Film adaptations of John Le CarrÃ©â€™s books have already enjoyed some praise here at the RBC (e.g., see Keithâ€™s reviews of The Spy Who Came in From the Cold and Tinker, Tailor, Soldier, Spy). In this weekendâ€™s movie recommendation, we turn to another European spy caper in a more recent film from 2014,Â A Most Wanted Man.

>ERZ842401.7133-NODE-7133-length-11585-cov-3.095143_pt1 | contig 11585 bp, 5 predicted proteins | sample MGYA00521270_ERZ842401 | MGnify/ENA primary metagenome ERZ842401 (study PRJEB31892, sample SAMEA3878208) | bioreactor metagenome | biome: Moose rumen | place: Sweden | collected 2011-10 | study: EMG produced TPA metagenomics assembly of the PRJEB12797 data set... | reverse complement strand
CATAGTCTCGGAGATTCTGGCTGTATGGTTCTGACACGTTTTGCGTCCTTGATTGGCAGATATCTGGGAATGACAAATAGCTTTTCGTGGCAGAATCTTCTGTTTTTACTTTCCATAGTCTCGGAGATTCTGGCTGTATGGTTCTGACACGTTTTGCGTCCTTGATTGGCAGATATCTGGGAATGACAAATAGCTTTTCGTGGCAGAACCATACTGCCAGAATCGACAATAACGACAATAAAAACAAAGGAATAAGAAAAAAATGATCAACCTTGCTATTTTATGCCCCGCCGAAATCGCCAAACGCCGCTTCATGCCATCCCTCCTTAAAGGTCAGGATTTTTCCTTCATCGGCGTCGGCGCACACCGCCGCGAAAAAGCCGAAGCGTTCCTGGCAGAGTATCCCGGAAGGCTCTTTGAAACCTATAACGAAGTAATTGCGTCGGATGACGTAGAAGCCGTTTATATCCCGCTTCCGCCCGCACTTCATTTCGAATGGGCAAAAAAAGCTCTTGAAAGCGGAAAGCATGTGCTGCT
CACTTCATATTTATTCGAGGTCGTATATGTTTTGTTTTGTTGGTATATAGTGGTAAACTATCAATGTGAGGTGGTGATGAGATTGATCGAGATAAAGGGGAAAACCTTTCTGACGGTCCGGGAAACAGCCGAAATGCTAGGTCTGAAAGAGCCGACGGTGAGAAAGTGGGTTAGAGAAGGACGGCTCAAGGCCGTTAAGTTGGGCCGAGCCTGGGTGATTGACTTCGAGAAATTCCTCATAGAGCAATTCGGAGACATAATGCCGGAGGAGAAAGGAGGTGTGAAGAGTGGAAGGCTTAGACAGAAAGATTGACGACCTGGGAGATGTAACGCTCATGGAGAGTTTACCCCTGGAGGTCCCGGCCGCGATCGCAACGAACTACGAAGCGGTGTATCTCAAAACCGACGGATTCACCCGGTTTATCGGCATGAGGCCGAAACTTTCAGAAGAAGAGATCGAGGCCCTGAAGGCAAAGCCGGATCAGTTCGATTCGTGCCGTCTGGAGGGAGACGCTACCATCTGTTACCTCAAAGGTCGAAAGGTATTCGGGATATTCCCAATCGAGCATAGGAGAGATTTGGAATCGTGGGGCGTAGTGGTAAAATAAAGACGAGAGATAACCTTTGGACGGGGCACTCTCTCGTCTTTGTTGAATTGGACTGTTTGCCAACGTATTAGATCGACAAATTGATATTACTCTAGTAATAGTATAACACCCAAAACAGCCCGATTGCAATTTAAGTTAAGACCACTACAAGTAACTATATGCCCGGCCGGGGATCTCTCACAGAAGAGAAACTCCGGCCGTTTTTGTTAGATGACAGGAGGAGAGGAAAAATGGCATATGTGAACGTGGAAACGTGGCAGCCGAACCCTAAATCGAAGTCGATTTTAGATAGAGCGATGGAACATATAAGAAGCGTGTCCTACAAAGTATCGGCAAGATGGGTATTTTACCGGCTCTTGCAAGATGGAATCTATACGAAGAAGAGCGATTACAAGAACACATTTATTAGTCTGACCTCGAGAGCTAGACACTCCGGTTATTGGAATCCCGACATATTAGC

In one of his final performances before his death last year,Â Philip Seymour Hoffman plays GÃ¼nther Bachmann, a grizzled operative working for German secret intelligence. His unit applies unconventionalâ€”and only rarely ethicalâ€”methods to secure information about terrorist groups. Bachmann is haunted by the specter of a monumentally failed past operation, and the pain lingers in his every step. Unlike the clichÃ© this evokes (see my review of In the Line of Fire), Hoffman plays the role with a studious lack of any hint of self-forgiveness. He smokes and drinks relentlessly, and he assumes that the blame for errors beyond his control is entirely his own.